If you play a lot of rock music,
you might play a lot in the g major or e minor or a.
If you play a lot of blues,
you might in a or g or something like that.
If you play country you might play in d a lot or c a lot,
or whatever it might be.
Point is, is trying and learn something that makes sense
to what you're trying to do already.
Okay, practice in a key that makes sense
for what you're trying to do,
so I'm gonna keep going with a minor here.
So if I was to look down
and truly see all five of my positions on the guitar,
or three positions or two positions okay?
Then I can move to step two which is practicing what I see.
So I go to my guitar
and there's lots of different ways to do this but,
what I'm gonna say right now is just,
you just without a metronome or anything
you just start trying to get comfortable,
( guitar riffs)
moving up and down,
If you're practicing the second position,
again, I can practice the second position,
but I should be able to see both the first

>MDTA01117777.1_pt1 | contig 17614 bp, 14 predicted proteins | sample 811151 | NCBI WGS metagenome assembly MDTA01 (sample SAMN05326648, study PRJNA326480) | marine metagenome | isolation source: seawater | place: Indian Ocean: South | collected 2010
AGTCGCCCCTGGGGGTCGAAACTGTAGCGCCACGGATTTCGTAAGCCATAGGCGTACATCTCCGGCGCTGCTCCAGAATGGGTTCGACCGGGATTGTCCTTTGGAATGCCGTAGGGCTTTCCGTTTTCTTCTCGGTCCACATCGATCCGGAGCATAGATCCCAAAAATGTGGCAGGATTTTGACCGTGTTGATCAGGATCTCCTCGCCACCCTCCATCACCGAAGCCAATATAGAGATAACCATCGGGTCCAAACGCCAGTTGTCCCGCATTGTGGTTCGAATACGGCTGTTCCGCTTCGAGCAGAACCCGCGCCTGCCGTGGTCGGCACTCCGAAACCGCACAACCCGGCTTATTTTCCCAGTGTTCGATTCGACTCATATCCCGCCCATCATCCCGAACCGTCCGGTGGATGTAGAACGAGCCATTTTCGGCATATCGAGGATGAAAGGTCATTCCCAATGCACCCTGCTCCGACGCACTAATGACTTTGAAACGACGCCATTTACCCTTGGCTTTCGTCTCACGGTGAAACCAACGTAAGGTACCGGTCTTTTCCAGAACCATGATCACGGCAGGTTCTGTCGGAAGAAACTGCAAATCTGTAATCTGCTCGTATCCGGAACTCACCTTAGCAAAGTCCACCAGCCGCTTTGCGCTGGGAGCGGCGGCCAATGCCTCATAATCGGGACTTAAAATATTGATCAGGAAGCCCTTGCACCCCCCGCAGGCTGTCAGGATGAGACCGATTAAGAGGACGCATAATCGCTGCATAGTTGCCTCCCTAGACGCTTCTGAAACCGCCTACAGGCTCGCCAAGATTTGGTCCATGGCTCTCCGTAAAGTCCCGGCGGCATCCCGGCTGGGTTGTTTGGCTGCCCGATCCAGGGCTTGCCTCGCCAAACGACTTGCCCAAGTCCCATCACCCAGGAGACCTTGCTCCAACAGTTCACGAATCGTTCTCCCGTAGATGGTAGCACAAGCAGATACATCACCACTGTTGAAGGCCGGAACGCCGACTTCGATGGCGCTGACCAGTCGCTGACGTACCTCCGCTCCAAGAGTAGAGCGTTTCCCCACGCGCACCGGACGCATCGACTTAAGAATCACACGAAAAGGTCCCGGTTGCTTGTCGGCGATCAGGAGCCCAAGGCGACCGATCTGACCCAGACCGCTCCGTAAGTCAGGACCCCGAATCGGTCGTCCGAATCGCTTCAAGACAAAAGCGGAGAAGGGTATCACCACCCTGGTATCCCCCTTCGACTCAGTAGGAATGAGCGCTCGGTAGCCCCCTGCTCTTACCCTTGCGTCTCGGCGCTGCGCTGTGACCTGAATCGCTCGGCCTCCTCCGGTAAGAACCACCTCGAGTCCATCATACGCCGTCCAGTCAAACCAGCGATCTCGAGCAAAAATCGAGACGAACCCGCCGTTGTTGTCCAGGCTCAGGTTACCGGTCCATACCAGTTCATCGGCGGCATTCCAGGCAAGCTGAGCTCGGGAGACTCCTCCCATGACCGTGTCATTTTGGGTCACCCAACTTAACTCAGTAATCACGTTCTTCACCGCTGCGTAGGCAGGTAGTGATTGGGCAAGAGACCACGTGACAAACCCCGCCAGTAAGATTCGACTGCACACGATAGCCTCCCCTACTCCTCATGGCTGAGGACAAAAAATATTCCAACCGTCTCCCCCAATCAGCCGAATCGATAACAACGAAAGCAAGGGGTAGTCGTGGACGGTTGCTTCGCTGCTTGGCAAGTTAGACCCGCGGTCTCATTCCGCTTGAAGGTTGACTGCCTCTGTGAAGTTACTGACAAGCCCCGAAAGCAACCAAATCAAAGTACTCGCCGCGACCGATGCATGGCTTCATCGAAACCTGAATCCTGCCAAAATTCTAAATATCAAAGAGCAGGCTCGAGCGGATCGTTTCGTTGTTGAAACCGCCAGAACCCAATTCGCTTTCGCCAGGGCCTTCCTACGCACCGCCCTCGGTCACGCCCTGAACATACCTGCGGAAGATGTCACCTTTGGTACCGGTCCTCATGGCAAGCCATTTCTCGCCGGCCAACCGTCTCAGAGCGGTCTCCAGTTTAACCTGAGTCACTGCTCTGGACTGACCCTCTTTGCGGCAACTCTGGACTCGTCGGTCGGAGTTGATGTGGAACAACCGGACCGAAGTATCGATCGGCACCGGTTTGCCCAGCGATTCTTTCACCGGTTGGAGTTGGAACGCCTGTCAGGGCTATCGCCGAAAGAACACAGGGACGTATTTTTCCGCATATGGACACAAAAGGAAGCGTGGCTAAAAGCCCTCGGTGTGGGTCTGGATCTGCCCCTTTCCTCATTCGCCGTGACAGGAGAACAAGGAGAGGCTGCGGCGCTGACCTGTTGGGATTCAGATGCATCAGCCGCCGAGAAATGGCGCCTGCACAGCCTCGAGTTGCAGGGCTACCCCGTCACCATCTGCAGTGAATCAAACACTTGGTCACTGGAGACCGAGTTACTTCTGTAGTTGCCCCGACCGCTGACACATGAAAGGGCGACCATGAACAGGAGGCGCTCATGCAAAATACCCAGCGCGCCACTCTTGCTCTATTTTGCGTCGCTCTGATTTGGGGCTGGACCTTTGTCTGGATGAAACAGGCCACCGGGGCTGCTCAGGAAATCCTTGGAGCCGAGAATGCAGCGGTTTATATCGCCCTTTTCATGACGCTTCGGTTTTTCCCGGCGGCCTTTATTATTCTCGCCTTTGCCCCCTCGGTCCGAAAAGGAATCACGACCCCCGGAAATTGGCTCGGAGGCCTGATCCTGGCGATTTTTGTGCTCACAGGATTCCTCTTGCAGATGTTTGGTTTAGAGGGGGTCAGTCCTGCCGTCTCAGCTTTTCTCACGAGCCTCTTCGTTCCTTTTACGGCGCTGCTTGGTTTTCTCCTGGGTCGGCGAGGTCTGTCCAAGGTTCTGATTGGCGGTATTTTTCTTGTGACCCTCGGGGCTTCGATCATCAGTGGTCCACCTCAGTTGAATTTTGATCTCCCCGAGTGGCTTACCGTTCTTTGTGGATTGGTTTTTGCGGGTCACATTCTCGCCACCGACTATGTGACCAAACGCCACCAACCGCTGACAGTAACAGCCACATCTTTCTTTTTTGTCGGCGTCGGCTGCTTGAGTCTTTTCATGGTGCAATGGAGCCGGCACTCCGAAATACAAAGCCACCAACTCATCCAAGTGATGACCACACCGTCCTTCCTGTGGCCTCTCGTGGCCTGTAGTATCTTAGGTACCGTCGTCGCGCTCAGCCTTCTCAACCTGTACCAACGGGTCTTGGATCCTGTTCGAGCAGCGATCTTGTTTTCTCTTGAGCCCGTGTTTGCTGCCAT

and second positions at the same time
while I'm practicing the second position.
otherwise I shouldn't be working on the second position
if I can't see the first position.
Okay, 'cause its just, its just running around in a circle
like a dog just chasing your tail,
you're not getting anywhere.
Make sure you can absolutely see the first position
before you move into the second position.
Then you start practicing them,
well how do we practice em'?
Well one way is just moving up and down each position,
so we practice position 1.
( guitar riffs)
Just over and over and over and again,
I know I keep talking here but,
don't make the speed of the position the primary focus.
Don't just start going to war with your metronome
for the next six months
just trying to make that pentatonic fast.
There's nothing wrong with that,